I do not believe that is who Jacksonville is today and I believe the Jacksonville story is very compelling.  It was transformation in our thinking, including outgrowing the inferiority complex, that gave us optimism and made us believe anything was possible, including an NFL team, a Super Bowl, Better Jacksonville Plan, private development over a jet base, and Jacksonville Journey, to name a few.
Candidly, however, for a variety of reasons, we have suffered recent setbacks to our community's spirit of optimism and sense of direction.  This is a serious matter and part of why I believe the Kansas City trip was so timely.
Over the last few years, Jacksonville has lost the equivalent of three Better Jacksonville Plans in funding for its operating budget.  The Better Jacksonville Plan ݢ sales tax initially raised about $55 million a year and today raises over $60 million a year. When state rollbacks ($100 million), the recession ($40 million revenue shortfall), and pension costs ($35 million more this year over last) are totaled, the annual $175 million operating loss is the equivalent of three Better Jacksonville Plans.  Mayor Peyton diversified our revenue and recovered some of this through new fees and the property tax rate increase.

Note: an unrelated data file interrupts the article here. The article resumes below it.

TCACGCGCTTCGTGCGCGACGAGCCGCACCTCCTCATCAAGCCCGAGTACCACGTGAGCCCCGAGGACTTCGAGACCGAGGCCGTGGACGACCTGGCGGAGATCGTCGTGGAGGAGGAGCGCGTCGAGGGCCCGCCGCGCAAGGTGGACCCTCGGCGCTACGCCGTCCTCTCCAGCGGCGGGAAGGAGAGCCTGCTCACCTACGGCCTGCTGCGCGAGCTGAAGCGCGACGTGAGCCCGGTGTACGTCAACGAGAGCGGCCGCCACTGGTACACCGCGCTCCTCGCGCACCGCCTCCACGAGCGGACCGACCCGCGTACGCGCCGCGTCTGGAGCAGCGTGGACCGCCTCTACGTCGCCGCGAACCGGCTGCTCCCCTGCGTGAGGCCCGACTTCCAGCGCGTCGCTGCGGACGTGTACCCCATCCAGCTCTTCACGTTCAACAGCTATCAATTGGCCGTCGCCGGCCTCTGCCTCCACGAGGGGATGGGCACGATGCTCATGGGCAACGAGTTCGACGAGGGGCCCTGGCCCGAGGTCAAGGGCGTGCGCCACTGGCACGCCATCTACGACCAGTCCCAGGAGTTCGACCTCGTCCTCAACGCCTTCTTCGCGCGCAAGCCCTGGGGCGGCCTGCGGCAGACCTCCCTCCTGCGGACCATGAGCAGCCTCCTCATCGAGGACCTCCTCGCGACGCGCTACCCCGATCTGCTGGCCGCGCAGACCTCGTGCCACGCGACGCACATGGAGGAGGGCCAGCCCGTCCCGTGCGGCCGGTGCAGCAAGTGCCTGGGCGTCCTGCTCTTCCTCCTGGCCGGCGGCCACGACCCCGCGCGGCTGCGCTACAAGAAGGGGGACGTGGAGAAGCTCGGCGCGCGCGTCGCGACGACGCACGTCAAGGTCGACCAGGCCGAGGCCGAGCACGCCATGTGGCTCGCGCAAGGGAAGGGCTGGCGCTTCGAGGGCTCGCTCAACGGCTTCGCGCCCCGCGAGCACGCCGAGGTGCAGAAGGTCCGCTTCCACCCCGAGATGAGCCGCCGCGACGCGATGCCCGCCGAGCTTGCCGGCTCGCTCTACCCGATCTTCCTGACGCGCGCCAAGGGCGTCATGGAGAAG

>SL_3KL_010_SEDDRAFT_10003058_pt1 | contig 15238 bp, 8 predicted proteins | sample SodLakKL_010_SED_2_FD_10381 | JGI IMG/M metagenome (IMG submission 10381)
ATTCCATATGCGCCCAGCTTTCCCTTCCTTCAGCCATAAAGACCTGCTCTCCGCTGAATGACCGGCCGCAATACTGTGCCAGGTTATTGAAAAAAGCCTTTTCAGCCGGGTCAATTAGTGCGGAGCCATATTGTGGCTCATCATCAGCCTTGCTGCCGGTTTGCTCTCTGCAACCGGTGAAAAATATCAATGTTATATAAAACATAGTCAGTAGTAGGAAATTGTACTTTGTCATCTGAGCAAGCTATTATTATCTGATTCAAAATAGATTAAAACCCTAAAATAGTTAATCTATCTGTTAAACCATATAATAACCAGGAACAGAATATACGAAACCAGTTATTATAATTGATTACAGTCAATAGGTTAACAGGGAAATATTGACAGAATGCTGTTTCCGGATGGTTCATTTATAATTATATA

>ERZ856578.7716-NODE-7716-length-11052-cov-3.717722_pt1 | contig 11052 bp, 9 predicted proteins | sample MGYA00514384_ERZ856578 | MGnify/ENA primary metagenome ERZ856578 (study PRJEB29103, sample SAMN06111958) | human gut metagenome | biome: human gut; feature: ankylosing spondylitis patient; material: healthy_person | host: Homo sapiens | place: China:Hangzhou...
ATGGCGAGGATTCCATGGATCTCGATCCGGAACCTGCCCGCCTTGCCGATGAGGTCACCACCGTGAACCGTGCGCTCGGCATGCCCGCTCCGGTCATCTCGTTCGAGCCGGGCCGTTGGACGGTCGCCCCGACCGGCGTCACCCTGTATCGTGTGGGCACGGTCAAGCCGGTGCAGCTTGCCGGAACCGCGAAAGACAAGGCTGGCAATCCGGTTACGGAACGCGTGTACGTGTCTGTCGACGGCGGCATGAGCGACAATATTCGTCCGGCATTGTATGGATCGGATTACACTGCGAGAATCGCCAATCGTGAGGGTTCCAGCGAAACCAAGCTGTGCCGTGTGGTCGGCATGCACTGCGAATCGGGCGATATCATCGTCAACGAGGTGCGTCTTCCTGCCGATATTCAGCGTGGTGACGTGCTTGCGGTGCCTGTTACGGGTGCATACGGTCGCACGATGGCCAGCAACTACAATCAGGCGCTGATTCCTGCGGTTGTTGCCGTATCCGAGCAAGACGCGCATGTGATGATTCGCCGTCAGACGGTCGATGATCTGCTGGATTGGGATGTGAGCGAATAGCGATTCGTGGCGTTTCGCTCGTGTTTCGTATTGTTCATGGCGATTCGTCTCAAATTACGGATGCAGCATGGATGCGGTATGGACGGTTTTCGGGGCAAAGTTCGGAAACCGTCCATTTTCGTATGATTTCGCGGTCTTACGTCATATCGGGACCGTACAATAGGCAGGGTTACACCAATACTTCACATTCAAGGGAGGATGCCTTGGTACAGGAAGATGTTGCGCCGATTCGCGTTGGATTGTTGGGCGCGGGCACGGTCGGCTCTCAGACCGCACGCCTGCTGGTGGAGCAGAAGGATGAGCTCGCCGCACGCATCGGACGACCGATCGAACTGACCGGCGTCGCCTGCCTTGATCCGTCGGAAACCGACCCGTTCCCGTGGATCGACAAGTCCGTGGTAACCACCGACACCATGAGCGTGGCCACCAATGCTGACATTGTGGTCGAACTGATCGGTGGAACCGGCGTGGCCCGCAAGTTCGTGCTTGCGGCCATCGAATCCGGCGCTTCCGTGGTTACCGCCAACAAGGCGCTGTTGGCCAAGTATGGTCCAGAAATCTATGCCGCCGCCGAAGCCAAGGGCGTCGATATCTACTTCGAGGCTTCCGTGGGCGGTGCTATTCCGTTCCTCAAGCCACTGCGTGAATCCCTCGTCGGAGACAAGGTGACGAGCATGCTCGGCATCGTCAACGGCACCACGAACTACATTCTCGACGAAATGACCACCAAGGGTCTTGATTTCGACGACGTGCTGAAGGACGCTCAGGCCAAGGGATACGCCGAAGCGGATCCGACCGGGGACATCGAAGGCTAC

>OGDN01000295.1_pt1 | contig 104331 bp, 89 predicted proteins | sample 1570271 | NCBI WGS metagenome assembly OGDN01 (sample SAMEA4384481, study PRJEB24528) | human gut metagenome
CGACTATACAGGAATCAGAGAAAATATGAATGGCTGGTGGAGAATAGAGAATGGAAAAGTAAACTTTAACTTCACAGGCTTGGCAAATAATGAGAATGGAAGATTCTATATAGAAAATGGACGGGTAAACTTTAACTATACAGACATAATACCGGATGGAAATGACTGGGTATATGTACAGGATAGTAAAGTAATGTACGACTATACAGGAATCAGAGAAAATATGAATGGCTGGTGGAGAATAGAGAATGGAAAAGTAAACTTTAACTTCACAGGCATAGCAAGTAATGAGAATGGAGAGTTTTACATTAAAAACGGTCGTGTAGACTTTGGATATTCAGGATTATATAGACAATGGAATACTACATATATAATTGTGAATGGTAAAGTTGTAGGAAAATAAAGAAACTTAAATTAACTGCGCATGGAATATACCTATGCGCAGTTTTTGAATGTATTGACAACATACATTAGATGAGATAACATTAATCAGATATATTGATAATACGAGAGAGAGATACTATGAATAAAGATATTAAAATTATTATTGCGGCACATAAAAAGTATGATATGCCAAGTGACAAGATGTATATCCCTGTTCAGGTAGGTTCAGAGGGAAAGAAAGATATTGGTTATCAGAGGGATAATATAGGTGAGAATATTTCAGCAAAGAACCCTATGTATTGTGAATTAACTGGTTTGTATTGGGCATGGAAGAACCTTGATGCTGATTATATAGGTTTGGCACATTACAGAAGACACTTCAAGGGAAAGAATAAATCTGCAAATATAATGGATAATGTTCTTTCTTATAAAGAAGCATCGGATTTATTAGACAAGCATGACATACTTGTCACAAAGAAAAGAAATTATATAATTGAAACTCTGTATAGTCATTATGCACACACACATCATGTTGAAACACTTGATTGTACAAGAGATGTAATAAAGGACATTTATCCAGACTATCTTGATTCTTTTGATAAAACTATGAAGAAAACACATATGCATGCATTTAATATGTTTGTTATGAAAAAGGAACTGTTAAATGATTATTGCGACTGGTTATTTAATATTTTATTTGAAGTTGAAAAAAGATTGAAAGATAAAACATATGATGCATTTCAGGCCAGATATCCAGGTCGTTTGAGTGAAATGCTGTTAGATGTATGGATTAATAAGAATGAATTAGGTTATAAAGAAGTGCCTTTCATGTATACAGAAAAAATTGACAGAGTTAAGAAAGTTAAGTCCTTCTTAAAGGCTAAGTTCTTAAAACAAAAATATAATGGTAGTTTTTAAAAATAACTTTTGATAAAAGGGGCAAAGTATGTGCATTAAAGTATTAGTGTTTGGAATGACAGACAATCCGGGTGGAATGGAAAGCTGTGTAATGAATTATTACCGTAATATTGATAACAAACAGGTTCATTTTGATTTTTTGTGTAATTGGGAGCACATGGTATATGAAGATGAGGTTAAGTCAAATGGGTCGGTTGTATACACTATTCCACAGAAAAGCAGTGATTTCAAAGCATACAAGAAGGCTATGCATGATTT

This has been an extraordinary setback.  In recent years, we have been unable to invest.  Unless we restructure our finances, our ability to invest in the future will also be limited.  
The Kansas City trip highlighted our need to get moving again.  We need to think boldly and bring together public, private, and community leaders for visionary initiatives that inspire and energize our City.  This letter outlines some of what I think we need to do.  With consolidated government, and our public and civic leadership, we can move out of the doldrums, overcome the financial setbacks from Tallahassee and the recession, and inspire and energize our City.
4. Urban Public Education

While public education was not the focus of this Chamber trip, the presentation by Thomas Block, the former President and CEO of H&R Block, was insightful and instructive.  He articulated well many of the public education challenges facing cities across the country.  He also made the case for competition, charter schools, and incentives for performance.
He also, in my opinion, did a good job of articulating how cities with struggling or mediocre public school districts come to accept it, or become complacent, over time.  In fact, as he said, when asked what is the top priority for a city, often education is not listed number one due simply to the community getting worn down over time.